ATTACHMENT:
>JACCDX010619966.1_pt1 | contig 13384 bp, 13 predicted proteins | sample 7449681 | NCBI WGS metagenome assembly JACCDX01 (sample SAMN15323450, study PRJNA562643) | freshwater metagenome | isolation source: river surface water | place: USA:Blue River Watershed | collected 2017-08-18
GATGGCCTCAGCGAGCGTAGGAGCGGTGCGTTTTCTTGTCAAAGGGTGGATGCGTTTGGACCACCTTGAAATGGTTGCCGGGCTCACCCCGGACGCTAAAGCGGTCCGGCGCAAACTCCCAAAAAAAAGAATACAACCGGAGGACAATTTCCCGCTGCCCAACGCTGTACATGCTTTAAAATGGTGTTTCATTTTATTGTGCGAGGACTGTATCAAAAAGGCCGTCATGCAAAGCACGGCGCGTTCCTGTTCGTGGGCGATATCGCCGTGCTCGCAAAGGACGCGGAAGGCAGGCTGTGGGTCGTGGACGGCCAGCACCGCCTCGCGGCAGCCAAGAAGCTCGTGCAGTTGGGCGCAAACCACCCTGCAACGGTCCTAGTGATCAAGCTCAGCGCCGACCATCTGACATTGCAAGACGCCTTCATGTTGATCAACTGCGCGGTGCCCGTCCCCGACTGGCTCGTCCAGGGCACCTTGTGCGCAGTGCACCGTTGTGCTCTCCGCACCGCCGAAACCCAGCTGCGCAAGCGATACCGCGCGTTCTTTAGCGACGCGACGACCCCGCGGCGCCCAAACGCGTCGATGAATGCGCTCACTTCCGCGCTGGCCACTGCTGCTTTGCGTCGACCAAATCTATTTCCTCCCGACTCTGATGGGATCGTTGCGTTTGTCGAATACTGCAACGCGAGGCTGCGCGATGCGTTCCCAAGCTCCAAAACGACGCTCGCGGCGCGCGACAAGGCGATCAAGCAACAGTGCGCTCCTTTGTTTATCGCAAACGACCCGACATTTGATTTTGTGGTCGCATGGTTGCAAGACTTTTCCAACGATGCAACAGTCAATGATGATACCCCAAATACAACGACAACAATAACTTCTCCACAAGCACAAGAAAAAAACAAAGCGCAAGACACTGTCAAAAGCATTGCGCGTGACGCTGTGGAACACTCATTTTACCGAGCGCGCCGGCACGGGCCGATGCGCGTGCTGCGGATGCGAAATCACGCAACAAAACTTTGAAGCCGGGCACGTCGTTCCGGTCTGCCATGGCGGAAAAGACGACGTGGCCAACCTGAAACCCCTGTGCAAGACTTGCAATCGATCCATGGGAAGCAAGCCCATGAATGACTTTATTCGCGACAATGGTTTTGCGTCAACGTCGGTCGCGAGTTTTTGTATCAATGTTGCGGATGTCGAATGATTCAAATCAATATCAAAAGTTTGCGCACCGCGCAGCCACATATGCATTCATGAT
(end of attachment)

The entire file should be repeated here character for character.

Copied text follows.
>JACCDX010619966.1_pt1 | contig 13384 bp, 13 predicted proteins | sample 7449681 | NCBI WGS metagenome assembly JACCDX01 (sample SAMN15323450, study PRJNA562643) | freshwater metagenome | isolation source: river surface water | place: USA:Blue River Watershed | collected 2017-08-18
GATGGCCTCAGCGAGCGTAGGAGCGGTGCGTTTTCTTGTCAAAGGGTGGATGCGTTTGGACCACCTTGAAATGGTTGCCGGGCTCACCCCGGACGCTAAAGCGGTCCGGCGCAAACTCCCAAAAAAAAGAATACAACCGGAGGACAATTTCCCGCTGCCCAACGCTGTACATGCTTTAAAATGGTGTTTCATTTTATTGTGCGAGGACTGTATCAAAAAGGCCGTCATGCAAAGCACGGCGCGTTCCTGTTCGTGGGCGATATCGCCGTGCTCGCAAAGGACGCGGAAGGCAGGCTGTGGGTCGTGGACGGCCAGCACCGCCTCGCGGCAGCCAAGAAGCTCGTGCAGTTGGGCGCAAACCACCCTGCAACGGTCCTAGTGATCAAGCTCAGCGCCGACCATCTGACATTGCAAGACGCCTTCATGTTGATCAACTGCGCGGTGCCCGTCCCCGACTGGCTCGTCCAGGGCACCTTGTGCGCAGTGCACCGTTGTGCTCTCCGCACCGCCGAAACCCAGCTGCGCAAGCGATACCGCGCGTTCTTTAGCGACGCGACGACCCCGCGGCGCCCAAACGCGTCGATGAATGCGCTCACTTCCGCGCTGGCCACTGCTGCTTTGCGTCGACCAAATCTATTTCCTCCCGACTCTGATGGGATCGTTGCGTTTGTCGAATACTGCAACGCGAGGCTGCGCGATGCGTTCCCAAGCTCCAAAACGACGCTCGCGGCGCGCGACAAGGCGATCAAGCAACAGTGCGCTCCTTTGTTTATCGCAAACGACCCGACATTTGATTTTGTGGTCGCATGGTTGCAAGACTTTTCCAACGATGCAACAGTCAATGATGATACCCCAAATACAACGACAACAATAACTTCTCCACAAGCACAAGAAAAAAACAAAGCGCAAGACACTGTCAAAAGCATTGCGCGTGACGCTGTGGAACACTCATTTTACCGAGCGCGCCGGCACGGGCCGATGCGCGTGCTGCGGATGCGAAATCACGCAACAAAACTTTGAAGCCGGGCACGTCGTTCCGGTCTGCCATGGCGGAAAAGACGACGTGGCCAACCTGAAACCCCTGTGCAAGACTTGCAATCGATCCATGGGAAGCAAGCCCATGAATGACTTTATTCGCGACAATGGTTTTGCGTCAACGTCGGTCGCGAGTTTTTGTATCAATGTTGCGGATGTCGAATGATTCAAATCAATATCAAAAGTTTGCGCACCGCGCAGCCACATATGCATTCATGAT